Parenting Styles deserve cross cultural anaylsis

Arguably the hardest decision you will make in adulthood is whether to have children – given we now know it is the number one predictor for divorces as the stresses of childrearing put a toil on marriage.
It seems to me the empowerment of children comes with the high price of disempowering parents. Affluence, coupled with some well-founded hysteria around the pandemic of child abuse has further muddied the power relationship between children and parents. Parents allow children the choice of food as toddlers and continue to allow them decide what they wear, the school they go to, how they spend their free time: so don’t parents only have themselves to blame for this when they subscribe to laissez-faire parenting?
So in all honesty I was not surprised that a prominent psychologist  is of the opinion that Australians are the worst parents, lamenting that “Parents are frightened of being seen as bad parents or frightened of saying “No”.
I firmly believe parenting has become a growing challenge as a direct result of the confusing position we find ourselves in the West when we are told by our children that we are equals. It would seem the long-held practice of hierarchy  between parents and the offspring has gradually broken down.
Well-functioning families have clear intergenerational boundaries that separate parents and offspring according to the roles and rules that govern family behavior. In the West, this power structure has become more reciprocal and marked by greater mutuality during adolescence
But in Asia, this power structure and line of authority generally does not change until much later, possibly even as late as early adulthood for the majority of families.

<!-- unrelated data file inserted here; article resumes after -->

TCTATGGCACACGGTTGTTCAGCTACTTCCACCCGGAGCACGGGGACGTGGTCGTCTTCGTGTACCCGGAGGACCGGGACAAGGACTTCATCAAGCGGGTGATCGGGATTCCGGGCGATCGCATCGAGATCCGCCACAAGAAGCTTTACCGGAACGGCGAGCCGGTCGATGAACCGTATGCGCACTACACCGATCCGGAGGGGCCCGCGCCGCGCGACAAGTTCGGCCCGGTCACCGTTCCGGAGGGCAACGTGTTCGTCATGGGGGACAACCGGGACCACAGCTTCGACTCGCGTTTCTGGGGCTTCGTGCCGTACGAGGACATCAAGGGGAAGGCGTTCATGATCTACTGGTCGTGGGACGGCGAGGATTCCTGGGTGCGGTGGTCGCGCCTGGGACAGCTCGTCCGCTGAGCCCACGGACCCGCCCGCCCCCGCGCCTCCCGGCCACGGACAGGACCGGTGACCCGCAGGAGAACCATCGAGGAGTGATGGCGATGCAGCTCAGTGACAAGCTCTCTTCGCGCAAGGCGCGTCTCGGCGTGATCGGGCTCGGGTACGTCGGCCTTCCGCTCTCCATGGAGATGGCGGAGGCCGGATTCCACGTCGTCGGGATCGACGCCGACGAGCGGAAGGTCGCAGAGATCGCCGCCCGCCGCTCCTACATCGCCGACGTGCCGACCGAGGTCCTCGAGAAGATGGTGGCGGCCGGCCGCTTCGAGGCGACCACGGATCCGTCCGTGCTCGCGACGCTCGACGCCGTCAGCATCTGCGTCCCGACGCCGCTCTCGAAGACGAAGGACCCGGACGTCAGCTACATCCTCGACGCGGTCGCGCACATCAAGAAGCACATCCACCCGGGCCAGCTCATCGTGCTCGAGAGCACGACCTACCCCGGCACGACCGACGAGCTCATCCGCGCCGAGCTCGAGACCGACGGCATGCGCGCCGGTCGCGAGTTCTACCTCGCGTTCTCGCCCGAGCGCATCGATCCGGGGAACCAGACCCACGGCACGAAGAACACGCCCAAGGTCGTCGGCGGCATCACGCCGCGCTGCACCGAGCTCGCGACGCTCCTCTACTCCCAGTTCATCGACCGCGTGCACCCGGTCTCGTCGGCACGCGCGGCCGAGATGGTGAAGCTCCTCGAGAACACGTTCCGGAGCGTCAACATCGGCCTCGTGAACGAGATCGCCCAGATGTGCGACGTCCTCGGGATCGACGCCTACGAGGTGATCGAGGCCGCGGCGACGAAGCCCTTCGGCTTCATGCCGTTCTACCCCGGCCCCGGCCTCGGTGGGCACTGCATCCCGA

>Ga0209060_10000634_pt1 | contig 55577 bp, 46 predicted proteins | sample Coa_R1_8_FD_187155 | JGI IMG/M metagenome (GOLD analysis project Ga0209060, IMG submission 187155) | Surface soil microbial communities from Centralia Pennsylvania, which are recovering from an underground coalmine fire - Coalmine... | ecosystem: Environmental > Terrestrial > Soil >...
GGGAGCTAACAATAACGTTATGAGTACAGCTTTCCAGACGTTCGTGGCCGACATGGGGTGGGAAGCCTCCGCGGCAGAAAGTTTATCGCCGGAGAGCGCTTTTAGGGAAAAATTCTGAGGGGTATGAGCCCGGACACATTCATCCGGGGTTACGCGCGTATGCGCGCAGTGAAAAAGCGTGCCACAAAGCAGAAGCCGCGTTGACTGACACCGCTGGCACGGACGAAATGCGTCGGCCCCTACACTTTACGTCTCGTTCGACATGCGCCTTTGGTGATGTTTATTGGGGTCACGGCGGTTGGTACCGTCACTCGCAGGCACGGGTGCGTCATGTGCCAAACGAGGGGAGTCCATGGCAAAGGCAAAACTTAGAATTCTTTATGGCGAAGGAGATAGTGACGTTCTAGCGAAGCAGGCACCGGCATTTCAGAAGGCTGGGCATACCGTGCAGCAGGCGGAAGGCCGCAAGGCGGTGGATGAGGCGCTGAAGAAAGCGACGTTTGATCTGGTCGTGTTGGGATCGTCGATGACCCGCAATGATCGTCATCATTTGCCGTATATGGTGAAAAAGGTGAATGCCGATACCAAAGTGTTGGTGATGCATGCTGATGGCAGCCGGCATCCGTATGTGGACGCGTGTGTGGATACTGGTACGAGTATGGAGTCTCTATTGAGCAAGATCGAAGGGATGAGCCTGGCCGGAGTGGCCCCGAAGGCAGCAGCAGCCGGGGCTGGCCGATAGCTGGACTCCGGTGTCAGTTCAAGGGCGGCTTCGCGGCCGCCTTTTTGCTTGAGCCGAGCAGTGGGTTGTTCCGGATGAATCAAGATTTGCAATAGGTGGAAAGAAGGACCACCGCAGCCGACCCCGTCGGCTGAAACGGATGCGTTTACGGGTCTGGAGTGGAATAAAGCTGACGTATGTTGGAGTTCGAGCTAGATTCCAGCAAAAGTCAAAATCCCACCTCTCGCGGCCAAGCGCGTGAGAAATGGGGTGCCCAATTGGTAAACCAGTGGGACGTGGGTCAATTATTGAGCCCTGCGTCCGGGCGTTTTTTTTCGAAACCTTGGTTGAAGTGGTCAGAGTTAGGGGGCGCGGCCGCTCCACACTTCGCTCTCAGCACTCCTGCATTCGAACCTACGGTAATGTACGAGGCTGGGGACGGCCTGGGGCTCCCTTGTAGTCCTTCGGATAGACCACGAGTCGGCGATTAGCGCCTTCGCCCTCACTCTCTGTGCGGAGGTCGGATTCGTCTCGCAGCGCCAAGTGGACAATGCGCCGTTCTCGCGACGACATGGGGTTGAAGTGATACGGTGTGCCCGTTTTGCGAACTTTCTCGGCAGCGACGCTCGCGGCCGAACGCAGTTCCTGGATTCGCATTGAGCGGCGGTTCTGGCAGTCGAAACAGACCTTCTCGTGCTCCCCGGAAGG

When I consider the complexity of parenting in this global digital age where reliance on internet and social media even extends to schools which are now insisting children and teenagers use Ipads for homework, which in turn is impacting on childhood and disrupting family life, I remain even more convinced that laissez-faire parenting should be challenged. Maybe it is time for Westerners to learn the ways of their Asian counterparts instead of stigmatizing Tiger Mothers.
It is comforting to know I am not a lone voice. Evolutionary parental counselor, Tracy G. Cassel argues that children are not our equals, pointing out,“if our children were born as fully competent adults (mentally), they wouldn’t need parents to help keep them safe, help them learn and help them navigate this world until they are our equals and ready to take it on themselves”
“ The overarching problem with viewing our children as equals is that it tries to negate that we do hold power over our children. What’s key, though, is that coming from a place of power and coming from a place of respect do not have to be antithetical to each other. They can and should complement each other if we’re to be effective parents.
But to deny that we are indeed in charge and hold power over our children is a grave mistake that leads us to unfortunate scenarios with our children.”

I fear ultimately we are producing a generation of kids that are peer-parented, aided with the tools of facebook and texting. As a result, they become young adults who do not believe in the power of listening and are arrogant enough to think they can find all their answers via google – leaving parents feeling disempowered, disappointed in lack of joy in parenting and very, very relieved when the kids move out.


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